“You shall be holy, for I the Lord your God am holy.’” Leviticus 19:2 NASB
Another amazing TRES DIAS RENEWAL weekend! Wow! This was amazing. If you have never experienced one of these with me- with us. Please ask. I invite you. They are every spring and every fall.
At one point in the weekend Pastor Matt and I were commenting on the exegesis of a passage in the morning chapel and the word “perfect” came up. We went on to share that the Biblical definition of perfect is not what the modern view usually means. I have taught on this a lot in x44. Biblical perfection means the journey (or expedition) to be complete or holy as God is holy. To take on the image of Christ – Christoformity.
Today the word translated perfect seems to be the source of condemnation and guilt. How we (the modern church) have abused this verse. We see this quote from Leviticus in Matthew (5:48 in the Greek version, not exactly what it says in Hebrew). We have been taught that Jesus preached that the goal of a religious life is holiness and that anything less than perfect holiness is sin, missing the mark; and as that is true – we are also taught to not wallow in the filth. Don’t live in it, you have been set free! Oh, what trauma we have caused for all who fell under that burden of continual condemnation! Because we didn’t pay attention to the Hebrew grammar or the meaning of qādôš. (The English transliteration is Kadosh.) Don’t live that way! You are free from this shame! You have been redeemed, renewed, and completely set free, own it and live it!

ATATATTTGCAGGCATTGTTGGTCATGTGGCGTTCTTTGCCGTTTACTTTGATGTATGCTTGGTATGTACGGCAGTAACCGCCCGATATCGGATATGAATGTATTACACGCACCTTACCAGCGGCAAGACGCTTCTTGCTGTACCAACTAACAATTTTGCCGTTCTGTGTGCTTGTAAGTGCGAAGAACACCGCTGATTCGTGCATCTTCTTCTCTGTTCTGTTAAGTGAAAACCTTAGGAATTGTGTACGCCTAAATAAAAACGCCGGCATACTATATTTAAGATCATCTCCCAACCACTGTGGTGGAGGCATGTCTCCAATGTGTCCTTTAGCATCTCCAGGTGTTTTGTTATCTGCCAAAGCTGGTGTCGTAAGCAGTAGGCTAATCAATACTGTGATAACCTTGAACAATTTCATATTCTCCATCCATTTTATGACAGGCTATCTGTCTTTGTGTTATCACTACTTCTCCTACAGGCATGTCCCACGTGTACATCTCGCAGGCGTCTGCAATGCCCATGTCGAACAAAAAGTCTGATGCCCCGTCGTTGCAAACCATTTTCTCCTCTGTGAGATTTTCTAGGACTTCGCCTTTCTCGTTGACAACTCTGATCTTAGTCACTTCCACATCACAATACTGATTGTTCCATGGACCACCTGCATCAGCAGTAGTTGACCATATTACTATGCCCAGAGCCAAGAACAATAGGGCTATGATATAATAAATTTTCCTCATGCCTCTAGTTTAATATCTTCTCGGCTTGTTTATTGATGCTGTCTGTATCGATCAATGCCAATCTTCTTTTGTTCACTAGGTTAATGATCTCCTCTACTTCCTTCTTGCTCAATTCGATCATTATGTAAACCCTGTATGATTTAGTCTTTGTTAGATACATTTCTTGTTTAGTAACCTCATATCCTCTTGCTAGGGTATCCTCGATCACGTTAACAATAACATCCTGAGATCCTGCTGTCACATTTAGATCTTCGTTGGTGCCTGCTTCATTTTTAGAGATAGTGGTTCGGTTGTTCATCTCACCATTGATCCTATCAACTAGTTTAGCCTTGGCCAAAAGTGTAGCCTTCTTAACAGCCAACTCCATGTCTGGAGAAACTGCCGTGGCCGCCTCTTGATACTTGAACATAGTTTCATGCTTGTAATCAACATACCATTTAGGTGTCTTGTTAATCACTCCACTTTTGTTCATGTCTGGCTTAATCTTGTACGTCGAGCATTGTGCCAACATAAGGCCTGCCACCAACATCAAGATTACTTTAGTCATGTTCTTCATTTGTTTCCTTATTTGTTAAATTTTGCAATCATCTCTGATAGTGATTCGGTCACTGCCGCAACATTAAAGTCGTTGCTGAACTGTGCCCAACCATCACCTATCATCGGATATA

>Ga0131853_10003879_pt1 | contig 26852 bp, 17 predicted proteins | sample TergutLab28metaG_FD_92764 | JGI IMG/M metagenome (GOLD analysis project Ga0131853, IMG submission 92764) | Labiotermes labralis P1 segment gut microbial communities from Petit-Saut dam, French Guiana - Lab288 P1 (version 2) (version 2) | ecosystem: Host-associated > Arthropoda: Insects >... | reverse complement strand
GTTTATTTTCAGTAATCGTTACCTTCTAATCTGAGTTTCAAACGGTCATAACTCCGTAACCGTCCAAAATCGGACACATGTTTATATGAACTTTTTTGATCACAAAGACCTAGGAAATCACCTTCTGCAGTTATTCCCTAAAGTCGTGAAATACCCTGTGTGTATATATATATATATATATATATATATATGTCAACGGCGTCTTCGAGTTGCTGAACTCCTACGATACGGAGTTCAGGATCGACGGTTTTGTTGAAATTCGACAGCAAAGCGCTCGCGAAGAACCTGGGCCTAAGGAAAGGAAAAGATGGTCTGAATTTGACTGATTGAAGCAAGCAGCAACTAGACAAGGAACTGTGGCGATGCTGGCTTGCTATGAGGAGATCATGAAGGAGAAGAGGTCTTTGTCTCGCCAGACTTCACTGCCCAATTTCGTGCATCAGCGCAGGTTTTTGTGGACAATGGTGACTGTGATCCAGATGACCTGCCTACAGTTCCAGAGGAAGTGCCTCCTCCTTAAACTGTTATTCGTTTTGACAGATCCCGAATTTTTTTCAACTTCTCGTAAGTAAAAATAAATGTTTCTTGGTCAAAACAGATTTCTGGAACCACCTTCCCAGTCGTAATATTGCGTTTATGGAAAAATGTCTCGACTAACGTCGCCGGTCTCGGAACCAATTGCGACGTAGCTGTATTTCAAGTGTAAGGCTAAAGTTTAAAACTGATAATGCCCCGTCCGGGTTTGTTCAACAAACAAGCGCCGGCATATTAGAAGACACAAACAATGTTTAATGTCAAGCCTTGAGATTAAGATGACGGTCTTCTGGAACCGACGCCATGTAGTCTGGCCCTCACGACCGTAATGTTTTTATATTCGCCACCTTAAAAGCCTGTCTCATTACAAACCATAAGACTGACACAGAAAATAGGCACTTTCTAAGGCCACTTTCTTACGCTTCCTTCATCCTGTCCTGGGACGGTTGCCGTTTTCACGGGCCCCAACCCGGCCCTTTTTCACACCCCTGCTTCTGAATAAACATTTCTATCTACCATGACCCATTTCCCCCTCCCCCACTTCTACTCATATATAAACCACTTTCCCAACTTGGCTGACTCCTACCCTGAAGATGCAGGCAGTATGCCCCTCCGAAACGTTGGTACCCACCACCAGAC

The definition of qādôš generically means to be “set apart.” That was a theme of a tres dias weekend a couple years ago, but has sort of stuck with the community as an ongoing metaphor for life, as it should be. When you dive in to study this word, you find that the same word was generic word that could mean set apart for anything, in fact a regular use of the term was that an animal sacrifice would be “set apart” for death, or prisoners were “set apart” waiting for their sentence. As it does mean this in the ancient world, words often take on a deeper biblical meaning or find a second skin, per se in redemptive thinking. In this way, the word qādôš means spiritually to be completely “devoted.” We are dead to sin that we might be alive in Christ which is characterized by devotion.
That means this crucial passage in Leviticus should be read as God’s desire for reciprocity or multiplicity. We are to be as devoted to Him as He is to us. It’s not about being perfect. It’s about being committed. A heartset to be all in.
John Walton (my Hebrew mentor from my early days at Moody Bible Institute) points out that the verb tense in Leviticus 19:2 is an imperfect form/indicative, not an imperative. I know I am speaking Greek to everyone here, actually Hebrew… but hang in there with me. You can do this! I am going to shepherd you to a new level of depth before the Lord. Understanding the grammar has a startling implication.